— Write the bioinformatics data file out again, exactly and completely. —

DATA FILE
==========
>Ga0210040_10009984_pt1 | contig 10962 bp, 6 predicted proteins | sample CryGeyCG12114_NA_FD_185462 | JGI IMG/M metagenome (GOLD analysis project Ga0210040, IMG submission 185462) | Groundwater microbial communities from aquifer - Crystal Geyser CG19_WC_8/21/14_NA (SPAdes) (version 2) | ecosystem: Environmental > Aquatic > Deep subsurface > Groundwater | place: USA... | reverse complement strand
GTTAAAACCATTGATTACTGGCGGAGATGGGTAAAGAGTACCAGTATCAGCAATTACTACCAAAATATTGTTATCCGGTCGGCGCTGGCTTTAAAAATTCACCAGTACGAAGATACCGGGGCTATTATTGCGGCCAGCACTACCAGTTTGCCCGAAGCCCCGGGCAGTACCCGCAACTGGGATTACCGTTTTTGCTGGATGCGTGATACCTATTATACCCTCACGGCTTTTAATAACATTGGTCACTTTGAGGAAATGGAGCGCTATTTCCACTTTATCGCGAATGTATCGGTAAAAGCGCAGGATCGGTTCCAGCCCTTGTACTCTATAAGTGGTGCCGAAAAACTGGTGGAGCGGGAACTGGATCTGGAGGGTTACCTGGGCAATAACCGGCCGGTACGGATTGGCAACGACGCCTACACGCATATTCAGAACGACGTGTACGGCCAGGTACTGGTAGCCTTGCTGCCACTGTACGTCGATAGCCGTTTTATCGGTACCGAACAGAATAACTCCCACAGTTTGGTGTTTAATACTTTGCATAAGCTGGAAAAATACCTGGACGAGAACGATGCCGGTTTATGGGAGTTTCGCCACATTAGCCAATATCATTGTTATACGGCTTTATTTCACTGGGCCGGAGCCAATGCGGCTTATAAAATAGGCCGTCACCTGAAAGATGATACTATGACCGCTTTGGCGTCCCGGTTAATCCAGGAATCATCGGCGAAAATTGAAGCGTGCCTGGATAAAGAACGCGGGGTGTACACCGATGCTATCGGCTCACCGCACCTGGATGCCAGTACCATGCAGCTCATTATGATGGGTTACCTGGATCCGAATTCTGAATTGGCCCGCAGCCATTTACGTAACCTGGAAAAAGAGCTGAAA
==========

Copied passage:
>Ga0210040_10009984_pt1 | contig 10962 bp, 6 predicted proteins | sample CryGeyCG12114_NA_FD_185462 | JGI IMG/M metagenome (GOLD analysis project Ga0210040, IMG submission 185462) | Groundwater microbial communities from aquifer - Crystal Geyser CG19_WC_8/21/14_NA (SPAdes) (version 2) | ecosystem: Environmental > Aquatic > Deep subsurface > Groundwater | place: USA... | reverse complement strand
GTTAAAACCATTGATTACTGGCGGAGATGGGTAAAGAGTACCAGTATCAGCAATTACTACCAAAATATTGTTATCCGGTCGGCGCTGGCTTTAAAAATTCACCAGTACGAAGATACCGGGGCTATTATTGCGGCCAGCACTACCAGTTTGCCCGAAGCCCCGGGCAGTACCCGCAACTGGGATTACCGTTTTTGCTGGATGCGTGATACCTATTATACCCTCACGGCTTTTAATAACATTGGTCACTTTGAGGAAATGGAGCGCTATTTCCACTTTATCGCGAATGTATCGGTAAAAGCGCAGGATCGGTTCCAGCCCTTGTACTCTATAAGTGGTGCCGAAAAACTGGTGGAGCGGGAACTGGATCTGGAGGGTTACCTGGGCAATAACCGGCCGGTACGGATTGGCAACGACGCCTACACGCATATTCAGAACGACGTGTACGGCCAGGTACTGGTAGCCTTGCTGCCACTGTACGTCGATAGCCGTTTTATCGGTACCGAACAGAATAACTCCCACAGTTTGGTGTTTAATACTTTGCATAAGCTGGAAAAATACCTGGACGAGAACGATGCCGGTTTATGGGAGTTTCGCCACATTAGCCAATATCATTGTTATACGGCTTTATTTCACTGGGCCGGAGCCAATGCGGCTTATAAAATAGGCCGTCACCTGAAAGATGATACTATGACCGCTTTGGCGTCCCGGTTAATCCAGGAATCATCGGCGAAAATTGAAGCGTGCCTGGATAAAGAACGCGGGGTGTACACCGATGCTATCGGCTCACCGCACCTGGATGCCAGTACCATGCAGCTCATTATGATGGGTTACCTGGATCCGAATTCTGAATTGGCCCGCAGCCATTTACGTAACCTGGAAAAAGAGCTGAAA